Each of our students is an individual with individual needs. Not every scholarship student will ask for extra support, but students have told us time and again that knowing we are just a phone call or email away can really help to alleviate the sense of isolation. One of our students commented:

The transition to university / higher education is the time we’ll likely need the most support, we might struggle to ask for help and the process can feel extremely lonely. Having someone at the university reach out and be clear on what support we can access is a simple task that could make an immense difference.

We understand that wellbeing and student services are under increasing pressure. However, as one report stated that young people who have been in care ‘have consistently been found to have much higher rates of mental health difficulties than the general population’, there is a need to ensure help is getting to those that need it. 

The University of Sheffield’s 2019 Pathways to University from Care Report made a series of recommendations, alongside the Care Leaver Covenant, for universities to help address ‘shortfalls in support’. Recommendations included:

  1. fast-tracking mental health support;
  2. providing a designated named contact as a champion for care leavers; and 
  3. training for all student-facing staff, enabling them to recognise the additional needs of care experienced students and to be able to effectively signpost.

As one respondent put it in answer to our question:

Provide not just the bare minimum of support, be the example other institutions look to.

  • Attainment and progression

Make the goal care experienced and estranged students not just reaching university, but also staying there.

In June 2022 we published This is 10 Years of Impact, an independent comparative analysis of 10 years of our data. Analysis by Jisc showed that there is ‘strong evidence that the scholarship improves educational outcomes of the students we support, specifically in year-to-year progression and completion’.

Our scholarship means that students are able to focus on their studies and wider university life rather than also having to hold down multiple jobs in an attempt to make ends meet. 

A huge amount of amazing work is carried out by colleagues in widening participation teams across the sector to ensure care experienced and estranged students have the opportunity to attend university. But we also hear from students that there can be a gap of support between submitting an application and what happens when they finally get to university. Financial concerns, social challenges and adapting to a new way of studying can make continuation for care experienced and estranged students incredibly hard.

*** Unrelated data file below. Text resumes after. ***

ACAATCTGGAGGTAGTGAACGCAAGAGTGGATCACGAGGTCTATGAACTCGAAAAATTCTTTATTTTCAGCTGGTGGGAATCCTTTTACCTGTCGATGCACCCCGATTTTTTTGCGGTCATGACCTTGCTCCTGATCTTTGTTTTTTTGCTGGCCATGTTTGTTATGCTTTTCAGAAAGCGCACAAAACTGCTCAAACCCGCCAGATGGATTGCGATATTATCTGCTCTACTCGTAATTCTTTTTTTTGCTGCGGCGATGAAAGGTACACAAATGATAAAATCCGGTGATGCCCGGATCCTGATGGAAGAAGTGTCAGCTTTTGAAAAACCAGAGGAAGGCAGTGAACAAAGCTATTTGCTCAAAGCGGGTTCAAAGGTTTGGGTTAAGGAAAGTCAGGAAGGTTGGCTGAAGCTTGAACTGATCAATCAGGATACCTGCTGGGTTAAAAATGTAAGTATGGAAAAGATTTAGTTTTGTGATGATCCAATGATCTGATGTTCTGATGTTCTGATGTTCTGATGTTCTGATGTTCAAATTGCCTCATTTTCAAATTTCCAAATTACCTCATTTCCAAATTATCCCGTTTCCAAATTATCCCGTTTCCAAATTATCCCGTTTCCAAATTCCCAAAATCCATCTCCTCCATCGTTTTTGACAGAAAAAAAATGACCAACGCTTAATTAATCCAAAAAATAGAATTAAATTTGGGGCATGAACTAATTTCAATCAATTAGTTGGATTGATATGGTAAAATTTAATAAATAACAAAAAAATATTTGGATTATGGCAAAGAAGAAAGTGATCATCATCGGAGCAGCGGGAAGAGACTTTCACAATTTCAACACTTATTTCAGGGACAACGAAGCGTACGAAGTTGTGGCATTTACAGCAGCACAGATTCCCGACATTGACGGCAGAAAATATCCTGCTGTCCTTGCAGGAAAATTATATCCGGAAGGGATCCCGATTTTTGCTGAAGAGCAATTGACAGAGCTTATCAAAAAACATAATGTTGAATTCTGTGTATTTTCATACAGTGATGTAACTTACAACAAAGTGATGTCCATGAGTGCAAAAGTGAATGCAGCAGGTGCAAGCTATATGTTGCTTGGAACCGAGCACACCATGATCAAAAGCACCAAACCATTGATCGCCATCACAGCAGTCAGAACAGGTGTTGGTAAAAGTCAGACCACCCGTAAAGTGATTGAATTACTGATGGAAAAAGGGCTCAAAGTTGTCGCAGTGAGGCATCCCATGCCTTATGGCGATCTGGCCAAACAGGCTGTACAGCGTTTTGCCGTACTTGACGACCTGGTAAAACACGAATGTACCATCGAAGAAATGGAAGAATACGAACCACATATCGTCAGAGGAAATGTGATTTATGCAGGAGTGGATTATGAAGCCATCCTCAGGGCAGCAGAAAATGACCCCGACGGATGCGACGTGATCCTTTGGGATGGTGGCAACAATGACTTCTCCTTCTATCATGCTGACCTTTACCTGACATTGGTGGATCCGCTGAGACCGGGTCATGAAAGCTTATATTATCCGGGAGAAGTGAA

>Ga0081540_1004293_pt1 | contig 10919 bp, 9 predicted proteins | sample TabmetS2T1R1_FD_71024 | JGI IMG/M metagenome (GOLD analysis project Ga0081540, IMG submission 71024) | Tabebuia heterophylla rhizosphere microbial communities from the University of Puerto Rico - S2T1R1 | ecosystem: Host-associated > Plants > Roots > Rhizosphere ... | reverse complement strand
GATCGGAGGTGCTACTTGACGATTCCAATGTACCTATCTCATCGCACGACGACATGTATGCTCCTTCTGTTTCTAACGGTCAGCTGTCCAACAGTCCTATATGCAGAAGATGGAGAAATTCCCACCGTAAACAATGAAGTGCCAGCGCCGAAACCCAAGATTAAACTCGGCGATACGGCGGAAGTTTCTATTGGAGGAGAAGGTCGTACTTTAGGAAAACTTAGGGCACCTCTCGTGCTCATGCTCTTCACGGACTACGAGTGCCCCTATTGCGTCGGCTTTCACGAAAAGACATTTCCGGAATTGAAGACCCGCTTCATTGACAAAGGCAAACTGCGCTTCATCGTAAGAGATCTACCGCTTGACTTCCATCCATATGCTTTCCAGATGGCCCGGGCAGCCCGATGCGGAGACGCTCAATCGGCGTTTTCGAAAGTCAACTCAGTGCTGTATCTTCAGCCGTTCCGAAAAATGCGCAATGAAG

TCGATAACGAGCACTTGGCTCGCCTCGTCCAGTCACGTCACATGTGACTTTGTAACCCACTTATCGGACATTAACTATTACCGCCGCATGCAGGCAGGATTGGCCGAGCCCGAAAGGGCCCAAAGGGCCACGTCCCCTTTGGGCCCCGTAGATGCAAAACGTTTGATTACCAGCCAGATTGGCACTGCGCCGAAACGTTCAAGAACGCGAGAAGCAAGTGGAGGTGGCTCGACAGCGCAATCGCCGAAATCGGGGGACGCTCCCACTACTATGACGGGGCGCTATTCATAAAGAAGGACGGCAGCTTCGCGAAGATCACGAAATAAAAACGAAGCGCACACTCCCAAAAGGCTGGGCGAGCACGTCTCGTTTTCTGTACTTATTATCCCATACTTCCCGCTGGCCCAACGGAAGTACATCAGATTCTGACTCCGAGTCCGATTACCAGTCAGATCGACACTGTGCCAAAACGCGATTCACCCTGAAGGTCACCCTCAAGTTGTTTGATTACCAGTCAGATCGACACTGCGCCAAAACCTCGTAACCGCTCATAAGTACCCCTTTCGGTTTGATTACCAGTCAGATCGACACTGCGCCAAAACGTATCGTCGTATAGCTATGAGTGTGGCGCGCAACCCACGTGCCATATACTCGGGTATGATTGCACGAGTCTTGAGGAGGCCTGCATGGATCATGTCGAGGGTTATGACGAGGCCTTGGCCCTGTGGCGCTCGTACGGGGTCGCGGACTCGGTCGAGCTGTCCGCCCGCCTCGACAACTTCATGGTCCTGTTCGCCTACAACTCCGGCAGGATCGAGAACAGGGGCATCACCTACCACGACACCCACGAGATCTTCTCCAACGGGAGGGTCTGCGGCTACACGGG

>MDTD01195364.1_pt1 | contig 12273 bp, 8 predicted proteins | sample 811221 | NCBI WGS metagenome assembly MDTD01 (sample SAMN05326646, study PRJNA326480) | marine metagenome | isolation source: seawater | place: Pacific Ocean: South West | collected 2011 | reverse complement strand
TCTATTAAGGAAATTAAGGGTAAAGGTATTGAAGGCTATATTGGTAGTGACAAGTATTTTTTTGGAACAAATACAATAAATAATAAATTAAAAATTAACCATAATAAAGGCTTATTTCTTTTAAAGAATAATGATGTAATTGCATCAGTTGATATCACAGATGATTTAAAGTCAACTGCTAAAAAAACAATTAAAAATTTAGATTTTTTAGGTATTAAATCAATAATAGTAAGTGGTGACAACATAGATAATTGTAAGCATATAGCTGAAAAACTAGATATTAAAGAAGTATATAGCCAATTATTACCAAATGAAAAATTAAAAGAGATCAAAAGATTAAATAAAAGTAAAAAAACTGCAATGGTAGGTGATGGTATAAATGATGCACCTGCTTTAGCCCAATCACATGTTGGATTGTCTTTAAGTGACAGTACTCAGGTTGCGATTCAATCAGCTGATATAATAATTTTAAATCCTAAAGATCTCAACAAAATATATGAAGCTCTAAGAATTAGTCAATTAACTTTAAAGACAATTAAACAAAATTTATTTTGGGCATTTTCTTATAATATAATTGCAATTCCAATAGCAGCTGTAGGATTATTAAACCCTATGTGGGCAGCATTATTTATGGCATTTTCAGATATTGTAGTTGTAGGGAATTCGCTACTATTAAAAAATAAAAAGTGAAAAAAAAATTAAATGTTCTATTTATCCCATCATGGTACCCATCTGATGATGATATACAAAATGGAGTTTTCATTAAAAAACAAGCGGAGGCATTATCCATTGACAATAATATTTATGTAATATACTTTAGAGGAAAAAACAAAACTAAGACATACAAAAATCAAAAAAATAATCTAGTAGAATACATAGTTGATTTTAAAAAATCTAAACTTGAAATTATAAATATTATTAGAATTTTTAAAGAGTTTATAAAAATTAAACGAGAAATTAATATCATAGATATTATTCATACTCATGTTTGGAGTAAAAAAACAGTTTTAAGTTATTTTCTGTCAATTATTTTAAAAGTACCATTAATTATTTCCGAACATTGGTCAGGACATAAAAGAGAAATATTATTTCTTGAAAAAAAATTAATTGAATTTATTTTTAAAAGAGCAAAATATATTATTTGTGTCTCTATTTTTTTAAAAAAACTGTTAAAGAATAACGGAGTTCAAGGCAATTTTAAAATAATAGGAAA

We know that an accommodation scholarship may seem like a radical intervention, but the data we released tells us that it works! 

Levelling the most uneven of playing fields, as many widening participation experts will tell you, is not easy. We encourage university leaders to ask themselves if they are really doing enough – rather than just using a sticking plaster – now is the time for bold interventions.

We’d like to reiterate the call made by Nyomi Rose, a former scholarship student and member of our Board of Trustees, in her HEPI blog in June, ‘I’d really encourage Vice Chancellors to get out from behind their desks and come and meet their students. Especially students who are care experienced and estranged – let us educate you!’

We have just launched our new scheme our new ‘A Home at University: Widening Access and Participation Pilot’. In partnership with The Dulverton Trust and The Astra Foundation, we’re inviting applications from universities to join this unique match funding scholarship opportunity. You can find out more and how to apply here.

If you would like to know more about the Unite Foundation you can email us at [email protected].

HEPI publications on care-leavers and estranged students:

Look out for our next blog on 25 October 2022 in National Care Leavers Week.